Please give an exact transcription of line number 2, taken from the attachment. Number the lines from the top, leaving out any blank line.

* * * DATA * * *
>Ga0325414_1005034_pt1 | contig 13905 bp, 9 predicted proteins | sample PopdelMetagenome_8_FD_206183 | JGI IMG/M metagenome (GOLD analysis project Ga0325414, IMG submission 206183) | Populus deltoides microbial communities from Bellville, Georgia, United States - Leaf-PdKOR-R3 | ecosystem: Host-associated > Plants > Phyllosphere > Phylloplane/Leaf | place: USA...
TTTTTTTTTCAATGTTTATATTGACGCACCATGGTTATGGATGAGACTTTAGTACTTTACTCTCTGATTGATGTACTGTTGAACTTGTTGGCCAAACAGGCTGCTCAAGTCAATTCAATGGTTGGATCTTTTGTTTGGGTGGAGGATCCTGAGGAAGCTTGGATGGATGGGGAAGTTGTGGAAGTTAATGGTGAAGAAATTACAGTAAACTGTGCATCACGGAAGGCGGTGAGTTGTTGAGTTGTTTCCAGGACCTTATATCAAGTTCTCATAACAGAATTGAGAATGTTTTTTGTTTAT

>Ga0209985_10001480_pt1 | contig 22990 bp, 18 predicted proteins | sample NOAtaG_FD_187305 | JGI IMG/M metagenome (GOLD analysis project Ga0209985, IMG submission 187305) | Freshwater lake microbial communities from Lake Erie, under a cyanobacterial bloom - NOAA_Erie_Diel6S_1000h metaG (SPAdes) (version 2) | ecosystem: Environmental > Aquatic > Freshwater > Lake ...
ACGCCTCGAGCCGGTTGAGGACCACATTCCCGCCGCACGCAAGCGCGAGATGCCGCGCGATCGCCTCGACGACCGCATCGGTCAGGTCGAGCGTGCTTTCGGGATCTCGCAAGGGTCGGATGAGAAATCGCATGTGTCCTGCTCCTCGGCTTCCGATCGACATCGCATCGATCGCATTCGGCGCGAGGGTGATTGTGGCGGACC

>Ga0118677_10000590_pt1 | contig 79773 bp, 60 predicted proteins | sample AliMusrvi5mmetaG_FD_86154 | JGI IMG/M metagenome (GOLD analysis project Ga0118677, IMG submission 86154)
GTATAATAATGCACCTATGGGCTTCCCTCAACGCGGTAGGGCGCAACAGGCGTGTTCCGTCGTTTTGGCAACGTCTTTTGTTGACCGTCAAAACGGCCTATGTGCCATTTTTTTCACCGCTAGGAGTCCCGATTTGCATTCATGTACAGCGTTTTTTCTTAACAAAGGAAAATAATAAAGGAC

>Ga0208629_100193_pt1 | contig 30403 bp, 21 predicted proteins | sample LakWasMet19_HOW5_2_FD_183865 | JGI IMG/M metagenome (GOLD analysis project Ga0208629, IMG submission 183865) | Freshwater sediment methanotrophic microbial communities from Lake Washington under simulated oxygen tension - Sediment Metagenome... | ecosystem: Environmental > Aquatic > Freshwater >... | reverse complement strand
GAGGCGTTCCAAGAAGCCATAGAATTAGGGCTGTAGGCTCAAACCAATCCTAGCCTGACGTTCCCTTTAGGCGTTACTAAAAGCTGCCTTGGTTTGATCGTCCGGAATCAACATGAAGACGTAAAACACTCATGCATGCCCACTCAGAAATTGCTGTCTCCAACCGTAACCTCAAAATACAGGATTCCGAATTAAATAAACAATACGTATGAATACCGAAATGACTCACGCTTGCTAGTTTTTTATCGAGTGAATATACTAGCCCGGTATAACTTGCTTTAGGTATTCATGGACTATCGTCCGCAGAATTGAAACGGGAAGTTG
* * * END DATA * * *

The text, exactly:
TTTTTTTTTCAATGTTTATATTGACGCACCATGGTTATGGATGAGACTTTAGTACTTTACTCTCTGATTGATGTACTGTTGAACTTGTTGGCCAAACAGGCTGCTCAAGTCAATTCAATGGTTGGATCTTTTGTTTGGGTGGAGGATCCTGAGGAAGCTTGGATGGATGGGGAAGTTGTGGAAGTTAATGGTGAAGAAATTACAGTAAACTGTGCATCACGGAAGGCGGTGAGTTGTTGAGTTGTTTCCAGGACCTTATATCAAGTTCTCATAACAGAATTGAGAATGTTTTTTGTTTAT